What are you up to these days?
I work at Dartmouth Hitchcock Medical Center in Pediatric Primary Care. My title is Behavioral Health Clinician. My role is to support the mental health needs of patients in a primary care setting. This is a new program at Dartmouth that is still under development. An initial aspect of our program is to screen all patients 12 and up during their annual “well-child” visits. The screening instrument is on a tablet; included on the tablet are measures of risk for depression, and for risk of substance misuse or abuse. Those are two groups that we’re identifying, reaching out and responding to. The response might involve meeting with a patient and a provider during a medical visit. I also meet with patients outside of the scope of the medical visit to complete further assessment. I work with patients to develop a care plan and coordinate with professionals in the community. Some of my work also involves providing counseling in the primary care setting. The longer-term vision is to integrate behavioral health care by infusing education about these important issues throughout the primary care system.

Outside of work—how do you engage in self-care? What are some of your hobbies?
I like to sing. I’ve always enjoyed being physically active—running, exercise classes, dancing. I love to read and am a member of a book group. I’m a member of a spiritual companions group and am a member of my church. I like to play piano. And I especially like to spend time with my family. Both of my daughters currently attend BU, so I frequently visit the campus and still find it very near to my heart.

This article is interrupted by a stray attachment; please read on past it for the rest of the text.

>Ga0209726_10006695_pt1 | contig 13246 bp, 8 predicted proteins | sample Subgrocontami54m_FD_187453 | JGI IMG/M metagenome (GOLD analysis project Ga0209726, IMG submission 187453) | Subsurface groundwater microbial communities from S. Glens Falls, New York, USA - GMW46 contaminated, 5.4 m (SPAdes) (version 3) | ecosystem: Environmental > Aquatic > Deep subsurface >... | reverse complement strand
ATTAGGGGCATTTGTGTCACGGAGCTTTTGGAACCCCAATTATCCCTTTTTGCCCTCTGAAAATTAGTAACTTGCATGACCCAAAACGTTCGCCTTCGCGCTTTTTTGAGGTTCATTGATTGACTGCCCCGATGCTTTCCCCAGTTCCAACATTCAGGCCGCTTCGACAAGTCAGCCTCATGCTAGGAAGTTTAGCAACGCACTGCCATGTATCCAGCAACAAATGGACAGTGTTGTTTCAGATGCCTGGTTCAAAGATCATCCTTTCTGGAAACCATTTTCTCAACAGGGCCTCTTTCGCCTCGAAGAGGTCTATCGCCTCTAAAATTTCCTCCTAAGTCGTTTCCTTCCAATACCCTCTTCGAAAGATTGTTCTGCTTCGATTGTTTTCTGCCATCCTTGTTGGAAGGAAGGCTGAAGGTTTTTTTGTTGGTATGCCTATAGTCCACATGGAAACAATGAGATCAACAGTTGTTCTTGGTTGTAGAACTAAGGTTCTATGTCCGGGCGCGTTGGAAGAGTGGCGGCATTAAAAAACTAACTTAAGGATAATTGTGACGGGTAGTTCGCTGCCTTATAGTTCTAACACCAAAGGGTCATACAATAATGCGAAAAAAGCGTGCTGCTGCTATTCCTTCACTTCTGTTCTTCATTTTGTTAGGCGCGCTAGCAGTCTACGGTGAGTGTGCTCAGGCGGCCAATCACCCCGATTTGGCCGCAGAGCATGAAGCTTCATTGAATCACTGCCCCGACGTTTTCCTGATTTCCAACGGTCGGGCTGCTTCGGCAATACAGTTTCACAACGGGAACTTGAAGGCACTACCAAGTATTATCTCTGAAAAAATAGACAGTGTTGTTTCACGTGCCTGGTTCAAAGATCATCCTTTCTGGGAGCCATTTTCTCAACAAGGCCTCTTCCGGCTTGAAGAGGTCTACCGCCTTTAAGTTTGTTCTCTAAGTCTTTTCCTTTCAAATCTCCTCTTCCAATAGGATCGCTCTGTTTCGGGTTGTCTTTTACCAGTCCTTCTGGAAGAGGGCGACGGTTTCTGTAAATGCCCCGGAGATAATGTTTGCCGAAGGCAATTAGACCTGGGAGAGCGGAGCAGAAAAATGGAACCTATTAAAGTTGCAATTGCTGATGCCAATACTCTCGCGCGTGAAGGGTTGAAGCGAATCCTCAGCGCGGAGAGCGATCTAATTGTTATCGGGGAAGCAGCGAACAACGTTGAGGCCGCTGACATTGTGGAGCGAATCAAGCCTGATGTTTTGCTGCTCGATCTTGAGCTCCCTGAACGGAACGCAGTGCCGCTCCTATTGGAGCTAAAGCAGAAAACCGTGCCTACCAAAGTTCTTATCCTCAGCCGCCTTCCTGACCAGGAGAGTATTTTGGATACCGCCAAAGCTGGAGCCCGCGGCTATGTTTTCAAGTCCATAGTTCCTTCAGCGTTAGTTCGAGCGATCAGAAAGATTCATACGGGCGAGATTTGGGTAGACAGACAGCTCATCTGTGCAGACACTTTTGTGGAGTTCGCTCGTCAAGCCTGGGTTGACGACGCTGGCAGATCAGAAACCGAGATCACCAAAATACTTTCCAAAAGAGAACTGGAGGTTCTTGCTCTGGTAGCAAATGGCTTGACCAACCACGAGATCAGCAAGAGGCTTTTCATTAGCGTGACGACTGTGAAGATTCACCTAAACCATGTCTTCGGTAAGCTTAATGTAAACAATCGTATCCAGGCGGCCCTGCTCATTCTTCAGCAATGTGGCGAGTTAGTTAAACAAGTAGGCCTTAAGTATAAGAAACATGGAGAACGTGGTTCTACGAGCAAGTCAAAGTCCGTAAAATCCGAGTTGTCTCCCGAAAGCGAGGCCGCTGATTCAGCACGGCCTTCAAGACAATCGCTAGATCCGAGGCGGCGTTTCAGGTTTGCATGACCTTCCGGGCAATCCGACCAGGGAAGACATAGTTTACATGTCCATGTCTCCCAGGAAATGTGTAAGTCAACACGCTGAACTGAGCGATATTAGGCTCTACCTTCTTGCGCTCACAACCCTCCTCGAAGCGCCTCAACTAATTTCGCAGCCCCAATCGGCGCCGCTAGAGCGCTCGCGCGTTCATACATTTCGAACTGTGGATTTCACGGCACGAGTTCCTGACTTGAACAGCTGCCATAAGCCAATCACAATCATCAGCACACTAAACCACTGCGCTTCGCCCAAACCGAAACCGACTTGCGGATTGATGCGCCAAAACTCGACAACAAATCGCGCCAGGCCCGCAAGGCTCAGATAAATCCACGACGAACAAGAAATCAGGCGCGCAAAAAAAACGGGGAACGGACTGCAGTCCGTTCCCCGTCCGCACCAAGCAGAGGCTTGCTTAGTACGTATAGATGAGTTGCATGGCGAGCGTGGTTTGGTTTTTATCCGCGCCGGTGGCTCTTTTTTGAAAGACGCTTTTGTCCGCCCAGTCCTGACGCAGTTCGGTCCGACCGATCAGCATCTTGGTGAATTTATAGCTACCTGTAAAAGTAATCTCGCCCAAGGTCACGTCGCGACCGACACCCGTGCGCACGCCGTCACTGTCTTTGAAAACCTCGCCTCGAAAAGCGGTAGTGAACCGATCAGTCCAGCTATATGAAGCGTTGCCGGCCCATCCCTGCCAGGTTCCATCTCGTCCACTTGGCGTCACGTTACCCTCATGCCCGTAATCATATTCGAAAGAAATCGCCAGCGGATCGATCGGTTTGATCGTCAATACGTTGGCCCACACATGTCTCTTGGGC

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Associate Professor Hyeouk Chris Hahm joins the Center for Multicultural Mental Health Research at Harvard University School of Medicine as Visiting Scholar

February 7th, 2013 in Faculty, SSW in the Media, SSW News Releases

Associate Professor Hyeouk Chris Hahm joined the Center for Multicultural Mental Health Research at Harvard University School of Medicine, in January 2013 as a visiting scholar. Dr. Hahm will be specifically working on health disparity research targeting Asian-American population using the national data sets, evaluating effectiveness of interventions and incorporating/adapting HIV intervention to mental health intervention. The Center provides a wonderful learning experience for Dr. Hahm, in part to its regular project meetings, research seminars, manuscript and grant review feedback sessions, and its rich network of investigators, including data analysts, economists, and other research staff members. Dr. Hahm will be at Harvard until the end of summer.

While in this role, Dr. Hahm is working closely with Margarita Alegria, Ph.D., director of the Center for Multicultural Mental Health Research (CMMHR) and professor of Psychology, Department of Psychiatry, Harvard Medical School. Dr. Alegria researches mental health services for Latinos and other ethnic populations; she is currently the Principal Investigator of the Advanced Center for Mental Health Disparities, and the Latino arm of the National Latino and Asian American Study, as well as the Co-Principal Investigator of the CHA-UPR Excellence in Partnerships for Community Outreach, Research on Health Disparities and Training (EXPORT) Center. Dr. Hahm will also be working with Benjamin Cook, Ph.D., M.P.H., senior scientist, CMMHR, and assistant professor, Harvard Medical School. His research interests are in improving methods for measuring disparities and applying these methods to understanding the mechanisms underlying mental health and substance abuse treatment disparities.